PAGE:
Is cap and trade a crock?Maverick environmentalists Michael Shellenberger and Ted Nordhaus make that claim in a piece that appears at the invaluable NewGeography.com. They point out that CO2 emissions in the US have been in decline since 2005, and that while the recession has ‘helped’, emissions are now projected to decline through the rest of the decade.That is without a carbon tax, without a cap and trade system, and without mandatory, Kyoto style limits and a global carbon treaty. In Europe, they note, emissions are not falling — and Germany is even moving back to coal.What made the difference?The revolution in natural gas. Natural gas is a cleaner burning fuel than, for example, coal and the natural gas bonanza in the US is making cleaner energy sources cheaper than their rivals.That progress, the environmentalists remind us, came in part as the payoff for years of government supported research in oil and gas technology. They argue that the best way to move to cleaner energy is to support scientific research in promising fields. That works much better than artificially raising carbon prices or subsidizing inefficient green energy production.They conclude with an observation that I wish more greens understood:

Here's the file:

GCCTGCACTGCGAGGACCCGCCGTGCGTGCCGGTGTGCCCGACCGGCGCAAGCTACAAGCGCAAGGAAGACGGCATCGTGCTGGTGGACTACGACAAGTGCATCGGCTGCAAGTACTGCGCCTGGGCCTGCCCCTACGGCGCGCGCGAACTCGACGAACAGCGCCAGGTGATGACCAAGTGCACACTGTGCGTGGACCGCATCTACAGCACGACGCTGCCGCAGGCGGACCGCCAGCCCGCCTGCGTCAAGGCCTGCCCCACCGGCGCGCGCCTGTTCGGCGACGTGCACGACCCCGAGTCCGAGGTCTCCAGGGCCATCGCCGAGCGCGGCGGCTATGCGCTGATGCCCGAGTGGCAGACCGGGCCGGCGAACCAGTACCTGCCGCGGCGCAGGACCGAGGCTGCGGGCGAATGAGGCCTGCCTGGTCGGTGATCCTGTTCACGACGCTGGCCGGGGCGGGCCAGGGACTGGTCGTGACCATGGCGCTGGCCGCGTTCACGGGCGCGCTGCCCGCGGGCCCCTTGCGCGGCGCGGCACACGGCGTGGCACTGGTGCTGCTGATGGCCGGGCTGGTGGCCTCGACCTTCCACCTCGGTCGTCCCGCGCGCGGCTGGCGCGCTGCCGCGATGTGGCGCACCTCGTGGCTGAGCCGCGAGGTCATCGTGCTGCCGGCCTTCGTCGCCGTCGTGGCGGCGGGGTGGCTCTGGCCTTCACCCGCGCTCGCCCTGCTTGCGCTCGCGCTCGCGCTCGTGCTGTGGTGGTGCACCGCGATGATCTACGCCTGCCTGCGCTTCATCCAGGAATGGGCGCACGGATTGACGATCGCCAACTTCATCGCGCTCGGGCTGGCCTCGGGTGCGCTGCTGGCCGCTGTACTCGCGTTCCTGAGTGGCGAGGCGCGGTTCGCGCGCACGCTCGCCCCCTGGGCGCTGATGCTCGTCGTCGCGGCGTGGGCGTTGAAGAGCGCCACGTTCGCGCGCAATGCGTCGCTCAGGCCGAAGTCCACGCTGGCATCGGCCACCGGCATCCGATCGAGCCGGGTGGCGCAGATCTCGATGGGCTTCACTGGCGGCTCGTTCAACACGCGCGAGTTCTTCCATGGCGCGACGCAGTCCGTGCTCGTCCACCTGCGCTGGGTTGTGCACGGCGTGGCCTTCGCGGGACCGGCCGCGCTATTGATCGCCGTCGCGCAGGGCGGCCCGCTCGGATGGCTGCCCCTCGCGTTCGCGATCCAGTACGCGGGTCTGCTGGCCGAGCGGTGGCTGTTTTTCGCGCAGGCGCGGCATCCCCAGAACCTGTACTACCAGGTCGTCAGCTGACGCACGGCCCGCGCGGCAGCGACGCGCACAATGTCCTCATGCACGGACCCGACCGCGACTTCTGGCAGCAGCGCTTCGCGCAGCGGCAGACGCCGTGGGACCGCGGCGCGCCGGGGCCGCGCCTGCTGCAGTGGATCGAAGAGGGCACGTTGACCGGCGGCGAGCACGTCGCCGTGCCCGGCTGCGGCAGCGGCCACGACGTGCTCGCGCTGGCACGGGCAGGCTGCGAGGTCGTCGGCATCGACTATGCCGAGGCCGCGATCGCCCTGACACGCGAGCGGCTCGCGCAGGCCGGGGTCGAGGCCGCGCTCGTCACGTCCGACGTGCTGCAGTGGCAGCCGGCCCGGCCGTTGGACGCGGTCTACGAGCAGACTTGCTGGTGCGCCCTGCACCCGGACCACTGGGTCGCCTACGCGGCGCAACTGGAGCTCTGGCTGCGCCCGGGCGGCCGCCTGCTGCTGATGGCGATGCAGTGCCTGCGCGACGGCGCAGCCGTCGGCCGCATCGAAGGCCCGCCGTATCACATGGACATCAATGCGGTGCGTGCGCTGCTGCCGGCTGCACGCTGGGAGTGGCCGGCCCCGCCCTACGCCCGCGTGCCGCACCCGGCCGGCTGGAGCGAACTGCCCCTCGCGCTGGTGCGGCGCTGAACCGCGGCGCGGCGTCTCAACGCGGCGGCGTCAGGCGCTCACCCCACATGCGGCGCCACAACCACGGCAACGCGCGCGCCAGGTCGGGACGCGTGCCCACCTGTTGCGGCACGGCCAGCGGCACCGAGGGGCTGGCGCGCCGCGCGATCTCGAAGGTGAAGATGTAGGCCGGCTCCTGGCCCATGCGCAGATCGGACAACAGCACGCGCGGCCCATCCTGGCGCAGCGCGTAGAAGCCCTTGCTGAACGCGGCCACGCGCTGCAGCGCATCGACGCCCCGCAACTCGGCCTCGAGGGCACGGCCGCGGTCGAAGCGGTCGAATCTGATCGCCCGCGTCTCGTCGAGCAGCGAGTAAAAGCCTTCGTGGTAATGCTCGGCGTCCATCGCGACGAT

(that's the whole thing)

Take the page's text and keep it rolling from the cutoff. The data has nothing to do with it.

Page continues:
For one thing should now be clear: The key to decarbonizing our economy will be developing cheap alternatives that can cost-effectively replace fossil fuels. There simply is no substitute for making clean energy cheap.
While the purest of libertarians disagree, it seems to me that government support for basic research is a legitimate use of public funds. True, there will be a certain amount of inefficiency and friction that flow from the nature of the political process. But it is also true that governments, with a different time horizon and a different cost-benefit calculation, can usefully supplement the research that the private sector undertakes on its own.Government funded research aiming to make energy cheap, clean and abundant is surely a better approach to our energy issues than government regulation aimed at making energy more expensive.